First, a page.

Using a stock photo the way uBiome did is quicker and easier than tracking down customers and obtaining permission to use their photos. But just because it’s easier doesn’t mean it’s legal.
- Why is it unethical to use a fake photo in a testimonial?
- Who should be held responsible for such lapses—the marketing manager, advertising director, CEO or all?
- Would you be more likely to use a product after reading a testimonial with a photo or without a photo?
Should the college experience focus solely on academic subjects, teaching students about theories and perspectives, developing literacy and critical thinking? Or would today’s college students be better off honing career-specific skills to groom them for the workplace?
Why not both?
This is the conclusion reached during a roundtable discussion between a panel of experts and sponsored by The Chronicle of Higher Education. The subsequent report, Preparing Students for 21st Century Careers,* gave advice on how collaboration between academic institutions, employers, and civic organizations would best prepare new workers in the coming decades.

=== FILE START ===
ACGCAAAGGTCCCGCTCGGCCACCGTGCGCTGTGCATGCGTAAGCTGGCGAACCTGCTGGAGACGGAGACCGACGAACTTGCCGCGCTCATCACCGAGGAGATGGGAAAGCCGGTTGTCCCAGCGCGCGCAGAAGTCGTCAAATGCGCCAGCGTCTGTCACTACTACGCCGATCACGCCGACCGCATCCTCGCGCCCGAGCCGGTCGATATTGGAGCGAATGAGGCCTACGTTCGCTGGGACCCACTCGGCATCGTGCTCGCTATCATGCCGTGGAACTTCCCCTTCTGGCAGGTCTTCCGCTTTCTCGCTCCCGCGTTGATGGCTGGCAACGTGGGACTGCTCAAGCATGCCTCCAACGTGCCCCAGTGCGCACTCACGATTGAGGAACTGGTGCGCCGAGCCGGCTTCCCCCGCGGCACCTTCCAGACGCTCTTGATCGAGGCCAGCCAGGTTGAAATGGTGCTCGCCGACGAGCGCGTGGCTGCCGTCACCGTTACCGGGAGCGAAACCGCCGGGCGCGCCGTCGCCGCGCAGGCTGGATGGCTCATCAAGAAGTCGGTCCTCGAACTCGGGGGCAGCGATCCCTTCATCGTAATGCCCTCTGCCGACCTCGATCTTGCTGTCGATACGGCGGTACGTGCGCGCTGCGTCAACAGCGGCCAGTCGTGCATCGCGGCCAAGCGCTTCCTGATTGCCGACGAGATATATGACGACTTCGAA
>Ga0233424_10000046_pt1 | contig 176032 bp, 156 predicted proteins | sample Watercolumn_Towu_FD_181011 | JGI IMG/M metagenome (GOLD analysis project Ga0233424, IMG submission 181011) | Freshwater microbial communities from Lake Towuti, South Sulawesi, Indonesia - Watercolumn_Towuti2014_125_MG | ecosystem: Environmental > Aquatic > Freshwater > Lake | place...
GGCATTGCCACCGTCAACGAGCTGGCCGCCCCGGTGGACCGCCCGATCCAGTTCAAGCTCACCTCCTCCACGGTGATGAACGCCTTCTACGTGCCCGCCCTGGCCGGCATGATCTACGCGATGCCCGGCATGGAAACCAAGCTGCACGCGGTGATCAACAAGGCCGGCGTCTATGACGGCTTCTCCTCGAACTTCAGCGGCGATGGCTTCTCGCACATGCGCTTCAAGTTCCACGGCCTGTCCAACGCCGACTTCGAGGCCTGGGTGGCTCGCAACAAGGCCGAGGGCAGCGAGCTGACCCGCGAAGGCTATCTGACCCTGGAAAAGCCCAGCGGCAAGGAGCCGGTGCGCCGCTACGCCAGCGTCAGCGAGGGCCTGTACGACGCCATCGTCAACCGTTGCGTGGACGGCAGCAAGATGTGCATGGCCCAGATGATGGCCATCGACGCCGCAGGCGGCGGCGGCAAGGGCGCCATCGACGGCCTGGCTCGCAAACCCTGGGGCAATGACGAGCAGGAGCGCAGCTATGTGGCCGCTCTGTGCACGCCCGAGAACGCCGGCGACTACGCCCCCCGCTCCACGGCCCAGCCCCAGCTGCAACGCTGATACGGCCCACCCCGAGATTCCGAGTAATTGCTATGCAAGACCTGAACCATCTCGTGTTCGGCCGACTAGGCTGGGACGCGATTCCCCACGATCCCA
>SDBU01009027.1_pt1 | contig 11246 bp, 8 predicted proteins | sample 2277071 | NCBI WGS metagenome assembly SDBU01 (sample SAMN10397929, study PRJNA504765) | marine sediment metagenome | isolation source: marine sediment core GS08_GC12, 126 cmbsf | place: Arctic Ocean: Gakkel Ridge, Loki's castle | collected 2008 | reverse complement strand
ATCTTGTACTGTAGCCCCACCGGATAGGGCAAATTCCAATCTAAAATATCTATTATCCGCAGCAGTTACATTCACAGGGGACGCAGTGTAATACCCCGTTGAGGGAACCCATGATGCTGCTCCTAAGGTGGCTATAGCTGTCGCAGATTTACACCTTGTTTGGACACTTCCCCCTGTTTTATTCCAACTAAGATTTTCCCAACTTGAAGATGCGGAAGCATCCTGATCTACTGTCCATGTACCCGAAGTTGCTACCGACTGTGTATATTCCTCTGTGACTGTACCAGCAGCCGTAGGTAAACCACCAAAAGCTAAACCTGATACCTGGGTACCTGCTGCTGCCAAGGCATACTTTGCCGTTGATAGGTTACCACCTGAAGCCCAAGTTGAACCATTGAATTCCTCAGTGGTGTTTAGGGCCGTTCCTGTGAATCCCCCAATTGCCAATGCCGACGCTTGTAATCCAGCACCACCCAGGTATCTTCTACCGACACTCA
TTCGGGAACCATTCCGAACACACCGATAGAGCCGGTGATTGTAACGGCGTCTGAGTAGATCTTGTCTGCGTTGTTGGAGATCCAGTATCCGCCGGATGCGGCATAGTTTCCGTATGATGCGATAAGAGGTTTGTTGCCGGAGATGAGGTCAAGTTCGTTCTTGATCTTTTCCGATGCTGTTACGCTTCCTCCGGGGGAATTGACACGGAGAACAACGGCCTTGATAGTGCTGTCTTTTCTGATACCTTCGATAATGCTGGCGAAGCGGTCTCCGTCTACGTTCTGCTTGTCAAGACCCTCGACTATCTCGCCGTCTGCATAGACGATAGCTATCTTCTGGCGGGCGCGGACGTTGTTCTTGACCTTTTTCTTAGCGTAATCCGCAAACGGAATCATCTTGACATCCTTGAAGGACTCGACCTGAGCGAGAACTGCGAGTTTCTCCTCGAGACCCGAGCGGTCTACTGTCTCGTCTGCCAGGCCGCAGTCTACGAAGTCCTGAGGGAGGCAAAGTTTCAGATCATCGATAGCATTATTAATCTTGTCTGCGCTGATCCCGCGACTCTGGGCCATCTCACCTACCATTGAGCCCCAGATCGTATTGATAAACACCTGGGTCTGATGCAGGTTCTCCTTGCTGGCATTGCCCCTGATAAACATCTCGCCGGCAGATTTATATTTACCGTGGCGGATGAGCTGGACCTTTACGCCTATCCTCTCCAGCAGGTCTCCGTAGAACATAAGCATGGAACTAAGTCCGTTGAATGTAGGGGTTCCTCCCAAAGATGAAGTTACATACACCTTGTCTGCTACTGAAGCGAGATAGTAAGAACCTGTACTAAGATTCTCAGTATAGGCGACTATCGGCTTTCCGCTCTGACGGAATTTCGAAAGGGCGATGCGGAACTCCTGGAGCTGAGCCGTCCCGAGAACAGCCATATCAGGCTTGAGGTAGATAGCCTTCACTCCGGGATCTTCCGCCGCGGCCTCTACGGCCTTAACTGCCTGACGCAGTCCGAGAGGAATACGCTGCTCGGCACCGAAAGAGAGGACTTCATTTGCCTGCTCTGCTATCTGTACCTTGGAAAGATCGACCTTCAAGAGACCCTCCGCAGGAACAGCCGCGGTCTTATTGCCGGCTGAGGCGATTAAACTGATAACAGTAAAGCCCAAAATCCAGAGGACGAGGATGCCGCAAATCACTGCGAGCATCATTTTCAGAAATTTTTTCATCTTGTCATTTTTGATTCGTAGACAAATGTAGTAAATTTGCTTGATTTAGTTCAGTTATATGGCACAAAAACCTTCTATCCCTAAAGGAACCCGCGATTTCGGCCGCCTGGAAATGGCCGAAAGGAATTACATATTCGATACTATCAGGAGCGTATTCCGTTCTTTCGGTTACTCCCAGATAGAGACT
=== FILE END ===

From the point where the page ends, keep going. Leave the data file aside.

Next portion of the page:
The report details the disconnect between skills students think they need to be employable and skills employers demand of new employees. Students want a major that will land them a job upon graduation—employers need workers who are “versatile and resilient” and who will be able to change careers many times over their work lives. However, the problem is that majoring in a career-specific discipline does not adequately prepare students for the demands of the future workplace.
The panel of experts believes colleges can help close this gap by integrating the educational experience with career development by doing the following:
- Investing in stronger career counseling programs
- Making career development mandatory
- Building career skills into coursework
- Providing faculty development to help instructors update their pedagogy
- Incorporating problem solving and group projects into course work in conjunction with local organizations or nonprofits.
However, the panel also emphasized the importance of faculty continuing to teach in their disciplines, but in ways that teach students howto learn. In the future, the panel noted, today’s students will likely have several careers, and unless they learn how to learn, they will be at a disadvantage. The panel also emphasized that all graduates, despite their major, need certain skills—project management, information literacy, and computational understanding. These skills should be developed not outsideof the college experience but as part ofit.
- Have you taken advantage of career counseling resources on your campus?
- Why do you think many employers want new hires who know how to learn rather than graduate with specific knowledge?
- Why do you think employers consistently rank communication skills at the top of their “wants” for new hires?
*Download the report using this link.